Movie Review – Gypsy

Gypsy (1962)
Written by Leonard Spiegelgass, Arthur Laurents, Jule Styne, Stephen Sondheim, and Gypsy Rose Lee
Directed by Mervyn LeRoy

Stephen Sondheim died at the age of 91 in 2021. He left behind 16 full-length stage musicals and penned songs for both film & television. I can’t say I was ever a theater kid, but I did grow to have a deep appreciation for Sondheim’s work as just a fan. While I do not have the musical vocabulary to talk about the complexity of his work, I can address it as an appreciator of his clever lyrics and stories centered on people. His work has such maturity compared with many popular Broadway shows, particularly his writing in the 1980s when the industry was leaning into spectacle over quality. His stories refused to end on “Happily Ever After” sentiments and instead made audiences confront the nuance of being alive in the modern world. I don’t think someone like Sondheim would ever happen in today’s corporate Broadway musical landscape.

Louise Hovick (Natalie Wood) lives in the shadow of her little sister June (Ann Jillian), a vaudeville headliner. Even if she’d rather not get on stage, June is supported by her domineering mother, Rose Hovick (Rosalind Russell). Rose manages to cobble together a traveling show with the help of promoter Herbie Sommers (Karl Malden), and the family starts touring the country peddling their song & dance. Louise ends up playing a dancing cow in a farm scenario but is never seen as having real potential. When June suddenly runs away to marry one of the male background dancers, Rose suddenly pivots to putting her dreams into Louise. The thing is, Louise just isn’t talented in these ways and by the end of the story becomes a burlesque striptease artist, something she shines at while her mother feels her own dreams are now dead.

While written in the late 1950s, Gypsy feels still very relevant with its examination of fame, but even more relevant in how it addresses parents putting their hopes on the backs of children they haven’t prepared to live in the world. The relationships in Gypsy focus on four characters and how each of their personal dreams creates conflict between each other. Herbie dreams of marrying and settling down with Rose, whom he loves for her passion. We have to wonder if, in settling down, the fire inside Rose would be extinguished and how Herbie would handle that. Rose is, of course, fixated on making June and then Louise famous as proxies for herself. She hated growing up in a suburban setting, and the idea of becoming a domestic horrifies her. She’s never truly concerned with her daughter; they are expected to go along with her wishes.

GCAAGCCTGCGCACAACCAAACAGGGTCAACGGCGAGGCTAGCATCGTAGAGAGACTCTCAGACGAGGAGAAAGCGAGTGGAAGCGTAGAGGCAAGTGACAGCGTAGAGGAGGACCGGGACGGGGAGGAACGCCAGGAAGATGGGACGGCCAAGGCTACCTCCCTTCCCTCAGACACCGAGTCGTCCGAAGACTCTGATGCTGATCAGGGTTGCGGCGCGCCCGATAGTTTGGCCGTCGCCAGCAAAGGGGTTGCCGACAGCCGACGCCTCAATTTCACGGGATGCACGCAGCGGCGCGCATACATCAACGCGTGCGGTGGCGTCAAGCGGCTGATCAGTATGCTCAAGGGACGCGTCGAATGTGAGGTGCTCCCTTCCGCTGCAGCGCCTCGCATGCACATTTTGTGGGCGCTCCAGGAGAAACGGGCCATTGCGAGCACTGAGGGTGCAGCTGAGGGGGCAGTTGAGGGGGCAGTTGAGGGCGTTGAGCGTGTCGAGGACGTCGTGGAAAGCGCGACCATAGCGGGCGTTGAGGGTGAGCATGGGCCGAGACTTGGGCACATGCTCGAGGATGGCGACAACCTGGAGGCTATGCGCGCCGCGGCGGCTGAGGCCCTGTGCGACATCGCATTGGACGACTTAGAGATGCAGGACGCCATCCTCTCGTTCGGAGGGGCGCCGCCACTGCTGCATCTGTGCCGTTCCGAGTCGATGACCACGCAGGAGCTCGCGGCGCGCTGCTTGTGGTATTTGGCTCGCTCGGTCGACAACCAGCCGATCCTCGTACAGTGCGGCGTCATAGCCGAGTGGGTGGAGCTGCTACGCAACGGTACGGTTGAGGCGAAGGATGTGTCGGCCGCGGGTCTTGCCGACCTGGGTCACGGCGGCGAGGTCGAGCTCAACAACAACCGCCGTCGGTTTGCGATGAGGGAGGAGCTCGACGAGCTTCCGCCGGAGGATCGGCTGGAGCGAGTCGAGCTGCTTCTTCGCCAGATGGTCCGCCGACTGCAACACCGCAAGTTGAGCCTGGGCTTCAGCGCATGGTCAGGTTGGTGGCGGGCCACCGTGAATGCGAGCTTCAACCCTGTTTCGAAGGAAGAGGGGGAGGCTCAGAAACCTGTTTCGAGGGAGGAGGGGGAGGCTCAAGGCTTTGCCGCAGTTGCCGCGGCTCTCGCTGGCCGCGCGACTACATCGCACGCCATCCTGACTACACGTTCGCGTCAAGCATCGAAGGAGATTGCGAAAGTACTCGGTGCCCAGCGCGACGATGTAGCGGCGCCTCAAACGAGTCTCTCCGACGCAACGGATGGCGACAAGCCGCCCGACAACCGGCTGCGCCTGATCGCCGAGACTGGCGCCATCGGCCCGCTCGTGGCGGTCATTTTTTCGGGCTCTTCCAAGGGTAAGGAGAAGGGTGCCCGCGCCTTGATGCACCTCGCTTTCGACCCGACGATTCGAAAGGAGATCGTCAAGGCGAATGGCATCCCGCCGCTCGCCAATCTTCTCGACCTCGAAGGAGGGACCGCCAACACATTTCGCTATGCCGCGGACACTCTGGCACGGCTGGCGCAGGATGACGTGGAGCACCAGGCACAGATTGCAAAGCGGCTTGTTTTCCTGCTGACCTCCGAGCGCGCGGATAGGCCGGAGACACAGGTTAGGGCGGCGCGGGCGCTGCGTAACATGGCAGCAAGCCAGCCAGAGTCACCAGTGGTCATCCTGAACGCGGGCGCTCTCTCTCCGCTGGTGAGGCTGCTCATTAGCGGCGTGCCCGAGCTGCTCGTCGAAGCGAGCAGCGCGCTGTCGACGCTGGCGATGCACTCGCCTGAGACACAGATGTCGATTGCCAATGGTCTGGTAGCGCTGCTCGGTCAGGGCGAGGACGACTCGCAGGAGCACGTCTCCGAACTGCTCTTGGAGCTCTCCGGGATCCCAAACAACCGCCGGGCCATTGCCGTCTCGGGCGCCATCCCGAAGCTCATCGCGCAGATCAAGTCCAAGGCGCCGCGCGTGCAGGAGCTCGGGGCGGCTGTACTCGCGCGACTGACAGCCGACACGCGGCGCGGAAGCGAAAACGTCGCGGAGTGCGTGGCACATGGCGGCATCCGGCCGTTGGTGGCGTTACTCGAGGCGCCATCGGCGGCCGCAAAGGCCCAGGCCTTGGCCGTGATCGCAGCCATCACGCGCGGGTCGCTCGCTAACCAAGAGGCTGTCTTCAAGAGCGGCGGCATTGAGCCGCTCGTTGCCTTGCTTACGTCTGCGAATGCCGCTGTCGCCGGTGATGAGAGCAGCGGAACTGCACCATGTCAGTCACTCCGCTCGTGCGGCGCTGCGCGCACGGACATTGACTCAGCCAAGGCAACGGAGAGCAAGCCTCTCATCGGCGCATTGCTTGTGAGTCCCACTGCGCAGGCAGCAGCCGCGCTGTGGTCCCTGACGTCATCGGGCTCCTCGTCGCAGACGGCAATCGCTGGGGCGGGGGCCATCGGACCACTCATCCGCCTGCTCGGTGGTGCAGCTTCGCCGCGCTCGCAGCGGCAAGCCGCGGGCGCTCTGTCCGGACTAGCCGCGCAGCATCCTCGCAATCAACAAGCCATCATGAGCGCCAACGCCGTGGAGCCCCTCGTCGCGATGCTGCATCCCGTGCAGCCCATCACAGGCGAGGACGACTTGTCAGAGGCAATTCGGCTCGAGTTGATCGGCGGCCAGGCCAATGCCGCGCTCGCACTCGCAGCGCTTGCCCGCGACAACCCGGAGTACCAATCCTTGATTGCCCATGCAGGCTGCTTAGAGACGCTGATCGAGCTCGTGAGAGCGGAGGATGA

June brightens up at being a Broadway star when the contract is offered, but there’s a stipulation: Mama Rose is not to be involved. This is the line Rose won’t let her daughter cross and is what leads to June running away. Louise is, ironically, the most challenging character to pin down. It makes sense as Rose dominates every space she occupies, and Louise has learned to fade into the background. What Louise wants is stability, to know where she’s sleeping every night and that she’ll have a full belly when she sleeps. There’s only slight tension between the girls; Louise never feels jealous of June because that is not the life she wants. The girl has learned to go along with whatever Mama says, but as she gets older and understands the world better, she just can’t do it anymore.

Gypsy is an extremely faithful adaptation of the stage musical, but its direction by Meryn LeRoy is entirely lifeless. LeRoy was a journeyman director that worked at Warner Brothers during Michael Curtiz’s tenure there. Like Curtiz, the filmmaker was only as good as the material given. With Gypsy, he has a stage musical, and he films it as if it’s a theater production. There’s no particularly interesting cinematography here which makes it look much older than the previous year’s West Side Story, where director Robert Wise gave a lot of leeway to choreographer Jerome Robbins on how to stage scenes. 

It’s also not helpful that Natalie Wood is in the lead. Wood has taken on a slight air of tragic beauty since her death in 1981. It is horrible that her life was cut so short. As an actress, though, I have never been terribly impressed by her. Wood reminds me of your average Hollywood starlet, conventional attractive but nowhere close to being an acting powerhouse. That is made so apparent when you look at her co-stars over the years, much more skilled performers like James Dean, Rita Moreno, and Warren Beatty (to name a few). Gypsy appears to be Wood trying to push her child star, saintly ingenue image away by playing a striptease artist. I didn’t find her convincing in the least. Her singing is okay, but it’s embarrassing when put up against Rosalind Russell. Russell understands Mama Rose is the core of the whole production and puts everything into it.

Gypsy is not Sondheim’s best musical, but it still presents the audience with characters who aren’t one-dimensional and speak to conflicts that people still deal with today. Fame has become a dream of many people, young and old, in American culture, believing that if they can attain some undefinable level of fame, they will be happy. Unfortunately, a survey of the landscape of digital fame shows that it isn’t a reality, just as it wasn’t in the days of vaudeville. Despite the changes in the aesthetic, people like Mama Rose still haven’t managed to learn how to find genuine joy in their lives.


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